Plea to pro athletes: Stop politicizing the games
Things are out of hand with the National Football League. And the National Basketball Association. Now, instead of simply playing the games, athletes want to make political gestures — grand statements of anger and angst. Politics has now infiltrated every aspect of life, but sports had held out the longest. Awards shows like the Oscars and the Grammys were the first to fall, then TV shows (even sitcoms), then late-night comedy shows (remember when Johnny Carson did 90 seconds on politics — spanking both sides — then moved on?)
Now, politics is everywhere, and there’s no escaping it — even on Sunday afternoon.
Athletes used to steer clear of politics, choosing to let their skills on the field of play speak for them. Asked about the news of the day, they’d evade: “Let’s talk about the game.” And that’s how it should be — no one cares what Tom Brady or LeBron James thinks about the president’s decision on … anything.
On Monday, Mr. Trump — feeling disrespected that the Super Bowl champions, in a purely political gesture, planned to send fewer that 10 people to the White House for a celebratory event — uninvited the team.
“The Philadelphia Eagles are unable to come to the White House with their full team to be celebrated tomorrow,” Mr. Trump said in a statement. “They disagree with their President because he insists that they proudly stand for the National Anthem, hand on heart, in honor of the great men and women of our military and the people of our country. The Eagles wanted to send a smaller delegation, but the 1,000 fans planning to attend the event deserve better. These fans are still invited to the White House to be part of a different type of ceremony — one that will honor our great country, pay tribute to the heroes who fight to protect it, and loudly and proudly play the National Anthem.”
Then everyone weighed in. And we mean everyone.
By Tuesday afternoon, Mr. James and Stephen Curry, whose teams are squaring off now in the NBA Finals, said neither the Cavaliers nor the Warriors would be interested in visiting the White House anyway.
Mr. James, asked about Mr. Trump’s cancellation, said, “I actually just found out about it. It’s typical of him. I am not surprised. I mean, I know no matter who wins this series, no one wants the invite anyways. It won’t be Golden State or Cleveland going.”
Last year, Mr. Trump took to Twitter to uninvite Mr. Curry and the Golden State Warriors from visiting the White House amid reports the NBA champs were having a team meeting to decide whether to go. The mess spiraled. The whole team decided not to come. NBA stars took to Twitter to fire back. It was ugly.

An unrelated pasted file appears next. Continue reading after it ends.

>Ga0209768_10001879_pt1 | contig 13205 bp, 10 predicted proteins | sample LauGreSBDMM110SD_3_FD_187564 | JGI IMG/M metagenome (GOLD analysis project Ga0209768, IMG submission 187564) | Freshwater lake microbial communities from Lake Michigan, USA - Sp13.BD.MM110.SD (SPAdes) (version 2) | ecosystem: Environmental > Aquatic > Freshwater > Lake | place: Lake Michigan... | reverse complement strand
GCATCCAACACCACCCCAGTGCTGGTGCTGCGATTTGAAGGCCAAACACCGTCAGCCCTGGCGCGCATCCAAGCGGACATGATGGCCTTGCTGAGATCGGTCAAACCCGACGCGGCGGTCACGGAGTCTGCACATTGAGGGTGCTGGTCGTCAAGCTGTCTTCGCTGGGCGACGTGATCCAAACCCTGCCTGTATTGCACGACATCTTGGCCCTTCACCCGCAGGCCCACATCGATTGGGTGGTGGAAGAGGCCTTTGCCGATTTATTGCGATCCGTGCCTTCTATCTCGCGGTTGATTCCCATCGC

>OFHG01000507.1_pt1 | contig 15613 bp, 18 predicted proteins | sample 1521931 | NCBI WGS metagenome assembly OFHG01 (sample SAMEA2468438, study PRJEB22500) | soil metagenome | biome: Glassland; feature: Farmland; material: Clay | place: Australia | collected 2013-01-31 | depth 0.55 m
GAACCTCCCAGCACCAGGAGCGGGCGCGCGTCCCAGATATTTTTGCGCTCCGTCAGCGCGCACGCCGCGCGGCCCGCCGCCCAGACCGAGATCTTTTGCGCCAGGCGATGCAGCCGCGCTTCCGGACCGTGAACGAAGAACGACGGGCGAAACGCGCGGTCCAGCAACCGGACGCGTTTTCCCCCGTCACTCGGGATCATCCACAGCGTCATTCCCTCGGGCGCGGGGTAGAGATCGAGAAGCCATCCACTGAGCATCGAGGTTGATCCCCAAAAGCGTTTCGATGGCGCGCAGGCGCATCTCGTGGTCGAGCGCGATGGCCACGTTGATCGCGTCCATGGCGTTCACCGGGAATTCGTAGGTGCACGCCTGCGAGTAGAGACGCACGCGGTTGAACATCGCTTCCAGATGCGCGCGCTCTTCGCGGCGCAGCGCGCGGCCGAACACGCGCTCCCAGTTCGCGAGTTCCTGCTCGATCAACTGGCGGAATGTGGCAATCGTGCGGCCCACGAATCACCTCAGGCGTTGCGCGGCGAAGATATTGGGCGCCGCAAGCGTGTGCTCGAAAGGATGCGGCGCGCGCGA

Then during last year’s NFL season, Mr. Trump called out the players who disrespect America by kneeling during the national anthem. That brought more reaction from athletes and owners. Last month, the NFL set a new policy banning players on the field from kneeling during the anthem.
But let’s keep this all in perspective. Nearly 50 years ago, President Richard Nixon invited sports teams to the White House. Did they all — every player — agree with Nixon? Support the Vietnam War? Did they do the same for Ronald Reagan? George Bush? Barack Obama?
Of course not. But they went to the White House because the president invited them. They were civil, adult, mature. And when the president invites you to the White House, you go.
So here’s the big point: There’s no place for politics in sports. None. Sports is, for the viewer — you and me — an escape from the real world, where we can watch finely tuned athletes play a game at the very highest level. No viewer cares a whit whether Bryce Harper agrees with the president on trade tariffs — nor should they. It’s a game — just play it (and make millions while you do it).
Like any American, players are entitled to their opinions, political and otherwise.
Just take it off the field and the court. Joseph Curl covered the White House and politics for a decade for The Washington Times. He can be reached at josephcurl@ gmail.com and on Twitter @josephcurl.